What is a bleed in printing?

A bleed in printing refers to the area of a printed piece that extends beyond the trim edge of the finished product. A bleed is typically used when a printed image or color extends all the way to the edge of the finished product, and is necessary to ensure that the image or color extends to the edge of the paper when it is trimmed to its final size.

For example, if you are printing a brochure that has a full-color photograph that extends to the edge of the page, you will need to include a bleed on your print-ready file. This means that the photograph will need to extend slightly beyond the trim edge of the finished product, so that it can be trimmed down to the correct size without leaving a white border around the edge of the photograph.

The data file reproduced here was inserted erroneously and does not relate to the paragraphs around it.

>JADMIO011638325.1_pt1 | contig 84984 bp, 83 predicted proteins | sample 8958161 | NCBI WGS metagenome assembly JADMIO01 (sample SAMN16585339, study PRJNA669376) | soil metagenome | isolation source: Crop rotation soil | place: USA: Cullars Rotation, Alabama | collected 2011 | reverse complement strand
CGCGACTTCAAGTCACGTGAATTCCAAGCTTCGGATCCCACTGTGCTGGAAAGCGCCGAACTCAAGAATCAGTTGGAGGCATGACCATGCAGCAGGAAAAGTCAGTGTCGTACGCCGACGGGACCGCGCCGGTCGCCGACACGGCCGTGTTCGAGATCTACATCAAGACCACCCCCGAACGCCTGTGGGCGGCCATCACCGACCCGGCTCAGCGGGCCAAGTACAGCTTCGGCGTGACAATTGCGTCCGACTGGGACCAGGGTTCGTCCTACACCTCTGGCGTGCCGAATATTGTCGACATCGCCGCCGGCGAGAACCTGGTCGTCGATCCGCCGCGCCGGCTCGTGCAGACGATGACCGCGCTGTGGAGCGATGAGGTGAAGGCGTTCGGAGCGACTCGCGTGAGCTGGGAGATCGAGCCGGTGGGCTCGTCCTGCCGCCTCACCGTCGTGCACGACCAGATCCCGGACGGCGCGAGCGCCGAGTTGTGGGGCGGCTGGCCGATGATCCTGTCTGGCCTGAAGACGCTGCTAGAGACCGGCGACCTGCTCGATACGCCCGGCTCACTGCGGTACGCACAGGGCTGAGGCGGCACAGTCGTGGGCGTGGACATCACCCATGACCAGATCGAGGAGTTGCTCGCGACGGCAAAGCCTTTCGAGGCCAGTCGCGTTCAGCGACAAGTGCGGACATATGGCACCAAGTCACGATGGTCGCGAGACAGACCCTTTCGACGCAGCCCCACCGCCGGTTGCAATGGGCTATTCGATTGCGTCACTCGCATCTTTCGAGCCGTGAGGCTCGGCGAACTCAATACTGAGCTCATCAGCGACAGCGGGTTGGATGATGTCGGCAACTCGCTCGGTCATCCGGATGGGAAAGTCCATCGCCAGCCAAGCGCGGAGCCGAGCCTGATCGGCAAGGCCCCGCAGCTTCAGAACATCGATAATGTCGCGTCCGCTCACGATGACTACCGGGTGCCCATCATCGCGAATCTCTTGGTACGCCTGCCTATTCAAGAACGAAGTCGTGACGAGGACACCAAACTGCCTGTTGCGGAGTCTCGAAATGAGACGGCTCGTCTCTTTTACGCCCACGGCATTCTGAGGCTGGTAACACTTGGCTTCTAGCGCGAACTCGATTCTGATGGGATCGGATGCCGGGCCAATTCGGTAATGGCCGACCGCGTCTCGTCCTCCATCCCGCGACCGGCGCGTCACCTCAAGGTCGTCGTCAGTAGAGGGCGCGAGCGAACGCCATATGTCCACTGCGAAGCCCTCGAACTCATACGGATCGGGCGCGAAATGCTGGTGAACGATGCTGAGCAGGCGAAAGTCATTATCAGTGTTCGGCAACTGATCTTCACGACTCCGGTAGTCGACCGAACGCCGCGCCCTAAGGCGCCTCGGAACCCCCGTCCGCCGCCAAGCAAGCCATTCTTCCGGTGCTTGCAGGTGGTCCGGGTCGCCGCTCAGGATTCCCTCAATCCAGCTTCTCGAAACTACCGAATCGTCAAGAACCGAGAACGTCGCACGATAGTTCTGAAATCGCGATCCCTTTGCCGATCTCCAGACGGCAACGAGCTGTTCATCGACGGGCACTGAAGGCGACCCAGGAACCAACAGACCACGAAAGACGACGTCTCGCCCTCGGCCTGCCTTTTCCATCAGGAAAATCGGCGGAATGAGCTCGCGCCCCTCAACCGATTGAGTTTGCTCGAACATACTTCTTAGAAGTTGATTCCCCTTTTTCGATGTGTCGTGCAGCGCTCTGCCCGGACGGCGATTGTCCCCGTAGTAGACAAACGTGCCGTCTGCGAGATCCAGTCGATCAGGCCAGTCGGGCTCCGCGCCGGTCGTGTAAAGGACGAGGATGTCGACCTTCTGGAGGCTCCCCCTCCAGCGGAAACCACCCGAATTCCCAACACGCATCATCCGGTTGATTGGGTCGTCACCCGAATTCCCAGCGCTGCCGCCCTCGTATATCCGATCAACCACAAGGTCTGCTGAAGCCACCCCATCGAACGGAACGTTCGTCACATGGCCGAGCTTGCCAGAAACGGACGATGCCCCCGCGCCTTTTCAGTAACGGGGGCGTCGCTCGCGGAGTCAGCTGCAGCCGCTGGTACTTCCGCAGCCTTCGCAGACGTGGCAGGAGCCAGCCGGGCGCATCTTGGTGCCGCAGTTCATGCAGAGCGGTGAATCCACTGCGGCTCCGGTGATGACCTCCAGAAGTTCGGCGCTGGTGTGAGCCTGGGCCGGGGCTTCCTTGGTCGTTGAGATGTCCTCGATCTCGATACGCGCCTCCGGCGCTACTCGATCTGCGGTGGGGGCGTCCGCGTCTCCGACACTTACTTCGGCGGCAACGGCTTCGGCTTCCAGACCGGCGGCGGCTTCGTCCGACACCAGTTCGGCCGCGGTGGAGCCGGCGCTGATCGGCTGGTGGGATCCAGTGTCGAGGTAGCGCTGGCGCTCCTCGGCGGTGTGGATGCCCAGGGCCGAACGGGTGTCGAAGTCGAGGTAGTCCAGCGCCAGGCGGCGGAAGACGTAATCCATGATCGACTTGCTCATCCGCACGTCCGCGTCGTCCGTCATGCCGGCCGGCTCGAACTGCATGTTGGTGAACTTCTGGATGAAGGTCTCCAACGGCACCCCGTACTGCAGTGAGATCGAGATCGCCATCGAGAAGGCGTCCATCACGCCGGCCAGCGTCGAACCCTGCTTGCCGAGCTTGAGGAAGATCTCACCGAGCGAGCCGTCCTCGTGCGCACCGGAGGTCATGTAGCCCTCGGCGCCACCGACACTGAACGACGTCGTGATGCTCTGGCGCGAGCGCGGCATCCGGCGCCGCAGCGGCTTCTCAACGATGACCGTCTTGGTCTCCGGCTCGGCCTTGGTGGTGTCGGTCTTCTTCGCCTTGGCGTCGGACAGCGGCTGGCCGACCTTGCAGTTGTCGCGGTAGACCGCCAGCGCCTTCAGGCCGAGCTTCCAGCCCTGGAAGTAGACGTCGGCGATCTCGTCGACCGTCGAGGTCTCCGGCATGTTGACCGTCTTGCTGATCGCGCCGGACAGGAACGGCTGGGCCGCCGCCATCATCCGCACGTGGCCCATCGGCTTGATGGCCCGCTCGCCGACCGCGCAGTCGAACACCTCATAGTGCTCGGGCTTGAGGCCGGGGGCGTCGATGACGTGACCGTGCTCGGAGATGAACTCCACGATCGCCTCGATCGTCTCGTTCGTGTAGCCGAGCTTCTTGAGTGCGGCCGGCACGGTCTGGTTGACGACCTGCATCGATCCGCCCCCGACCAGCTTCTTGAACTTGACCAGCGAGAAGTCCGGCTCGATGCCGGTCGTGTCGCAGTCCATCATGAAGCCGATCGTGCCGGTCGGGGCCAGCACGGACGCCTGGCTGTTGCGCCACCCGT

Bleeds are typically specified in printer’s marks or crop marks, which are lines or marks on the print-ready file that show where the page should be trimmed. Bleeds are usually about 1/8″ to 1/4″ in size, and are typically marked with a solid line around the outside edge of the page. By including bleeds in your print-ready files, you can help ensure that your printed pieces have a clean, professional look with no white borders around the edges.

 What is a bleed in printing?, 7.0 out of 10 based on 1 rating

Add a Comment